Chris La Putt is Forever

Landmine Marathon

Chris was so good at what he did. I can’t even call it photography, because he made even boring shows look cool. It was magic. He was so good that every concert shooter in NYC needed to be better. His work made everyone else work harder.

I want his family to know that when he left home, he was loved. For every great concert he saw, he put twice that energy into his art. He had fun and he inspired all of us to do the same: to always try to be better and to do better.

The first time I ever saw Chris was at an Opeth show. At that point I hadn’t shot a big show. I was in the audience and admiring everyone in the photo pit. I saw Chris and thought, “I could do what he does.” Then, just a few feet away, I saw his screen. And I thought Damn … I don’t know if I could do what HE does. A little over a year later, when I started shooting bigger shows, he started telling me that my photos were crap and I could do better. He offered to lend me his arsenal of lenses, even though I had never actually met him at that point.

And more than a year after that, when I was looking for a job, he connected me with Dominick. And three years later, when that job went bankrupt, he came by, to offer some snark.

Chris was always looking out for me, even though he was sick and even though we weren’t besties. He did a lot with the time he had here. The advice he gave, the photos he made, the love he spread, that’s forever.

I love you and I miss you, Chris

August 18-23: Mick Stone Residency

Hokkaido Japan

THE STONE RESIDENCIES
MICK BARR
AUG 18–23

at the corner of avenue C and 2nd street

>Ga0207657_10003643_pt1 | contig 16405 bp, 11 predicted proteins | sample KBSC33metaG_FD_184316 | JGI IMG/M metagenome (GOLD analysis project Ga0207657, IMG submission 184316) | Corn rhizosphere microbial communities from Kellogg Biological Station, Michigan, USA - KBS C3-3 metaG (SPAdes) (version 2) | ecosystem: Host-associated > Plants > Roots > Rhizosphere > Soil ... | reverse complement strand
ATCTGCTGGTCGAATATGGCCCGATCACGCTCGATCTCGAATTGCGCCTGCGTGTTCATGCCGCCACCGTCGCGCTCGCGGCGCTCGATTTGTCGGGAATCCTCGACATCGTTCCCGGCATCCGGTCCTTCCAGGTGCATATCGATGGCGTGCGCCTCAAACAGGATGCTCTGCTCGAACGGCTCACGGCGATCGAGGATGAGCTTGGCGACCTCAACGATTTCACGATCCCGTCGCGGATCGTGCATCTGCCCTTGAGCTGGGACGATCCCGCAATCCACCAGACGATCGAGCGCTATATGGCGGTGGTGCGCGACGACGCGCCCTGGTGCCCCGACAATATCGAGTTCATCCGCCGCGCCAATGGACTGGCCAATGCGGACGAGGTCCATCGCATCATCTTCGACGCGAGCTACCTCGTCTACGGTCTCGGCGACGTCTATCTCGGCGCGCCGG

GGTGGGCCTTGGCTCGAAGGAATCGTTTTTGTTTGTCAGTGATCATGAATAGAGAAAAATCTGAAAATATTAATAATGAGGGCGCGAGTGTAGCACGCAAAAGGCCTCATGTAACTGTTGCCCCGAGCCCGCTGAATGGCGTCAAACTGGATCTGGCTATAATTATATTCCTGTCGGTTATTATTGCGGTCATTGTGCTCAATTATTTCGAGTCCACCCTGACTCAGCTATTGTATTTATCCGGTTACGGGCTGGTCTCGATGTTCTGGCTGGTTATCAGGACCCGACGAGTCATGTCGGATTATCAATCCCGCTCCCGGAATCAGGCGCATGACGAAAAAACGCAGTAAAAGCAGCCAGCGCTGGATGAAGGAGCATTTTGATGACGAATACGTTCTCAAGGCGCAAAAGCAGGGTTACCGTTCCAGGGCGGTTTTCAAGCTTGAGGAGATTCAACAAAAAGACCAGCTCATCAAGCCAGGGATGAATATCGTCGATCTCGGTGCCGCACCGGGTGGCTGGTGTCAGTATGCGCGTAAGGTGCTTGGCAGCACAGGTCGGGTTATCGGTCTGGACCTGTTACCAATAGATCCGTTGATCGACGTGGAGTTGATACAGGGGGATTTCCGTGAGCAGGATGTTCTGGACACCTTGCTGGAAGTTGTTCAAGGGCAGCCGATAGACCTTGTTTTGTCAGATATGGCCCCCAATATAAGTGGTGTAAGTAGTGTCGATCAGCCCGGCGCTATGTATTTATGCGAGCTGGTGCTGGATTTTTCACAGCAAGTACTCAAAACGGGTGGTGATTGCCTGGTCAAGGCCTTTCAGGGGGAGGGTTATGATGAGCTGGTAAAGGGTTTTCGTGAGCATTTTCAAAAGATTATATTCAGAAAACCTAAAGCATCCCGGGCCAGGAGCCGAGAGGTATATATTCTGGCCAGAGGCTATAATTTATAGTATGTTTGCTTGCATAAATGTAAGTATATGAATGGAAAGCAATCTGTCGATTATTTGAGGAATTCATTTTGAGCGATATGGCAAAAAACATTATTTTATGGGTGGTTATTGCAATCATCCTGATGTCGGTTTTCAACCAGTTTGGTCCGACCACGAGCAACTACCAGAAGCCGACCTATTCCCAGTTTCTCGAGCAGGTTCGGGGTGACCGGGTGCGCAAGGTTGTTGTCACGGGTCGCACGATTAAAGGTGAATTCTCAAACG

$15 per set

8/18 Tuesday (KR)
8 pm
Mossenek
Mick Barr (guitar) Chuck Bettis (throat, electronics) Colin Marston (bass)
Utter purveyors of primal vent. This show will probably be released.

10 pm
M.N.D.L.S.B.L.S.T.N.G.
Mick Barr (guitar) Nondor Nevai (drums, vocals)
Spontaneously composed superhuman splatterkraft.

8/19 Wednesday (SK)
8 pm
BarrSheaDahl
Mick Barr (guitar) Tim Dahl (bass) Kevin Shea (drums)
Brutal space-less shred trance.

10 pm
Oldest
Mick Barr (guitar) Brooks Headley (drums)
Old Voivod and new Darkthrone. Pre-written music.

8/20 Thursday (MJC)
8 pm
Marc Edwards/Mick Barr duo
Marc Edwards (drums) Mick Barr (guitar)
Blistering guitar and drums improv with superman Marc Edwards from Dark To Themselves.

10 pm
Ixot Expanse
Mick Barr, Brian Degraw, Tim Dewit, Franke Vogl
Old school DC gogo jam. Featuring Franke Vogl of Meta-matics, Et At It. Tim Dewit aka Dutchegerm of Gang Gang Dance and The Crainium. Brian Degraw aka bEEdEEgEE of GGD and The Crainium. Dozens of years behind and ahead.

8/21 Friday (BAL)
8 pm
Overishins
Mick Barr (guitar) Johnny Deblase (bass) Chuck Bettis (throat, electronics) Mike Pride (drums)
Second official performance. Born of dripping ancience. Murky dungeon thunder.

10 pm
Krallice
Mick Barr (guitar, vocals) Colin Marston (guitar) Nicholas McMaster (bass, vocals) Lev Weinstein (drums)
Ygghuur.

8/22 Saturday (ICS)
8 pm
Hathenter: Supermeld (4 guitar meld)
Mick Barr, Colin Marston, Brandon Seabrook, Eliane Gazzard (guitars)
Blue seratonin extra sensory 4 guitar meld worship performance. By way of the ouija.

10 pm
Encenathrakh
Mick Barr (guitar) Colin Marston (guitar) Weasel Walter (drums) Paulo Henri Paguntalan (vocals)
Technical improv brutal death metal.

8/23 Sunday (ISAV)
8 pm
Improvitor
Mick Barr (strings) Lev Weinstein (drums, logdrum)
Improvised thrash and psychic suppression. Members of SNL.

10 pm
Ocrilim
Mick Barr (guitar)
Solo guitar set. Slow, fast, quiet, loud, all kinds of music. New stuff too.

Kim Gill: I love people who go out of their way to put positive energy into the room

Kim G

What was your first metal experience?